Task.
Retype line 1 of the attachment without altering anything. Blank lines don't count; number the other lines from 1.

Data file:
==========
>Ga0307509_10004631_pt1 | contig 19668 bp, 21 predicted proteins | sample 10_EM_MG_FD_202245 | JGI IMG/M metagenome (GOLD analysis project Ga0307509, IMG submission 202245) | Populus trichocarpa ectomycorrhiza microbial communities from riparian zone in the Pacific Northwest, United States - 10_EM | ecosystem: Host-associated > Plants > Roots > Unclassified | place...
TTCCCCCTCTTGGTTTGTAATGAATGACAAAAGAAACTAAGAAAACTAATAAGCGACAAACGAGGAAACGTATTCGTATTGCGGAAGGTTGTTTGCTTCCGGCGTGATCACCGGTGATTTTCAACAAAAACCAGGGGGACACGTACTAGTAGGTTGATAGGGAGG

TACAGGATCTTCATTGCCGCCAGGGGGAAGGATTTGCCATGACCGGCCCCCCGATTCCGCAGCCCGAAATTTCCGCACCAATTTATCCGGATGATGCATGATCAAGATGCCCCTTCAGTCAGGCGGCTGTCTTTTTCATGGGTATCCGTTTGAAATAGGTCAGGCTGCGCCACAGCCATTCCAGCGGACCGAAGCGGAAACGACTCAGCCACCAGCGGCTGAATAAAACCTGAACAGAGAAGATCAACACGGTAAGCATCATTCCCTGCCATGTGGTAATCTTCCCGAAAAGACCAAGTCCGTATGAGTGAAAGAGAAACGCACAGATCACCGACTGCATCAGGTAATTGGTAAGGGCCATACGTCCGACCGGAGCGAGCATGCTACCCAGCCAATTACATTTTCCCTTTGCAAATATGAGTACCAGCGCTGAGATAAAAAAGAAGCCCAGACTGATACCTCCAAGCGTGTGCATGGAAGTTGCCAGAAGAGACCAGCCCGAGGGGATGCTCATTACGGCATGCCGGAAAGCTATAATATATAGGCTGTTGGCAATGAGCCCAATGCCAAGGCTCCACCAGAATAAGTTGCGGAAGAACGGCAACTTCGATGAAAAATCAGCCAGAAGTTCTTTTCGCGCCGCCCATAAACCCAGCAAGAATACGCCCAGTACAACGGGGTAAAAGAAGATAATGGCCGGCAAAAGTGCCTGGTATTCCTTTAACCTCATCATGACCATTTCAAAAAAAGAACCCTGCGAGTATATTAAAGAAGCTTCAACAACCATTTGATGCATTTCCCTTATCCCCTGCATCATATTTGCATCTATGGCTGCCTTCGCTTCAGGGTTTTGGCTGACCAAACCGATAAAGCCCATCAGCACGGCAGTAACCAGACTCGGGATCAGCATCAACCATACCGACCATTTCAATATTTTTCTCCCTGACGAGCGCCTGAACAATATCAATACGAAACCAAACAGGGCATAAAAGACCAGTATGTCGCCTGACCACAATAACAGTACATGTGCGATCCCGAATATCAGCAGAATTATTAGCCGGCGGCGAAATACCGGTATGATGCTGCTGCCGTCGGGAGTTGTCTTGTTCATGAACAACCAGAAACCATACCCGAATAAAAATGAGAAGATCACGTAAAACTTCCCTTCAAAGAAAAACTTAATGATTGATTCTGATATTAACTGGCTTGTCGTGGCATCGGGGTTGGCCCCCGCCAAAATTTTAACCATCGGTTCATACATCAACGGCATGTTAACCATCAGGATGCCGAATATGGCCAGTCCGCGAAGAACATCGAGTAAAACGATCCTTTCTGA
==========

>Ga0307509_10004631_pt1 | contig 19668 bp, 21 predicted proteins | sample 10_EM_MG_FD_202245 | JGI IMG/M metagenome (GOLD analysis project Ga0307509, IMG submission 202245) | Populus trichocarpa ectomycorrhiza microbial communities from riparian zone in the Pacific Northwest, United States - 10_EM | ecosystem: Host-associated > Plants > Roots > Unclassified | place...